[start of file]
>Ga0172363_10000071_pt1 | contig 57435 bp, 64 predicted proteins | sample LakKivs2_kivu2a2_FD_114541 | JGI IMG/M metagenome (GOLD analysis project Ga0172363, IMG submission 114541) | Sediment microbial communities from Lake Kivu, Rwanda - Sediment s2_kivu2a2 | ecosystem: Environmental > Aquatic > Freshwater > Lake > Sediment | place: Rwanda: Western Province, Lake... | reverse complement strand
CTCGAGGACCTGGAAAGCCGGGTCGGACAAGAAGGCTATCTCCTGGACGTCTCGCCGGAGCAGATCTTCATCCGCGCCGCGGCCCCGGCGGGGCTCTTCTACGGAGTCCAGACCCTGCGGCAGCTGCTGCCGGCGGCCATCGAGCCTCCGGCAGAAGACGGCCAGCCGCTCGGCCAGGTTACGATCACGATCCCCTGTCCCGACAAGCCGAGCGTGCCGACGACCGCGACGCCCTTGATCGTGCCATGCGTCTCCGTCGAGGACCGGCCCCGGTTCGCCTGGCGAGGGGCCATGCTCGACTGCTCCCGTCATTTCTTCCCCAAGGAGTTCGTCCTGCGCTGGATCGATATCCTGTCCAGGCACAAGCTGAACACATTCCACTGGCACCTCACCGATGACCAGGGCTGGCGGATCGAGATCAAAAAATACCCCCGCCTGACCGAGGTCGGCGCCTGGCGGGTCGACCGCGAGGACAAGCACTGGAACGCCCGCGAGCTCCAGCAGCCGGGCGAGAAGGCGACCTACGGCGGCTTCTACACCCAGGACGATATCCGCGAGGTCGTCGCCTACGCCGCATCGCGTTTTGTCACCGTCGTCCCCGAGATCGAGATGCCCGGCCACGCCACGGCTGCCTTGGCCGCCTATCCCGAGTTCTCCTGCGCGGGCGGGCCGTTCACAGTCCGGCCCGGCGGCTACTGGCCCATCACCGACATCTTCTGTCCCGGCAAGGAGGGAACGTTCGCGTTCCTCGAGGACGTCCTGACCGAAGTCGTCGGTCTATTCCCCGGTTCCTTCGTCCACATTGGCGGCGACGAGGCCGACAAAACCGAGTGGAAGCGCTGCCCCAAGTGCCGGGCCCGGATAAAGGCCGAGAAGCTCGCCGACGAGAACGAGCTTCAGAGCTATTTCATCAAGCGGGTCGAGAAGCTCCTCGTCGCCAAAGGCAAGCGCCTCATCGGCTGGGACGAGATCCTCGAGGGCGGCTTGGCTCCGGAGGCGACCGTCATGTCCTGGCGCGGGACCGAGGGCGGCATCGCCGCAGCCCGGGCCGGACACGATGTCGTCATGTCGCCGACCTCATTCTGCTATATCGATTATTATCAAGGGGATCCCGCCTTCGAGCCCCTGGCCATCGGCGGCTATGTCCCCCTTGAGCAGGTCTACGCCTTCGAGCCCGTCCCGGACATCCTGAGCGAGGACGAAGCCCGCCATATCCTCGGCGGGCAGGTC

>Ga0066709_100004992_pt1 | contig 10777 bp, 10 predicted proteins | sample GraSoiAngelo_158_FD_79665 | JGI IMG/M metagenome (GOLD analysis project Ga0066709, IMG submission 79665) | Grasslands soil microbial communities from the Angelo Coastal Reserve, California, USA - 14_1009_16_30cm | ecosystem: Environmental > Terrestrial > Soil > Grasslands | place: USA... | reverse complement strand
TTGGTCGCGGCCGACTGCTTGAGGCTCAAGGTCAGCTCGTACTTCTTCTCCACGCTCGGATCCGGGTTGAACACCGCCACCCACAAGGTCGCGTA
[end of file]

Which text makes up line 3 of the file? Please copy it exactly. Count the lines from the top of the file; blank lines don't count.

>Ga0066709_100004992_pt1 | contig 10777 bp, 10 predicted proteins | sample GraSoiAngelo_158_FD_79665 | JGI IMG/M metagenome (GOLD analysis project Ga0066709, IMG submission 79665) | Grasslands soil microbial communities from the Angelo Coastal Reserve, California, USA - 14_1009_16_30cm | ecosystem: Environmental > Terrestrial > Soil > Grasslands | place: USA... | reverse complement strand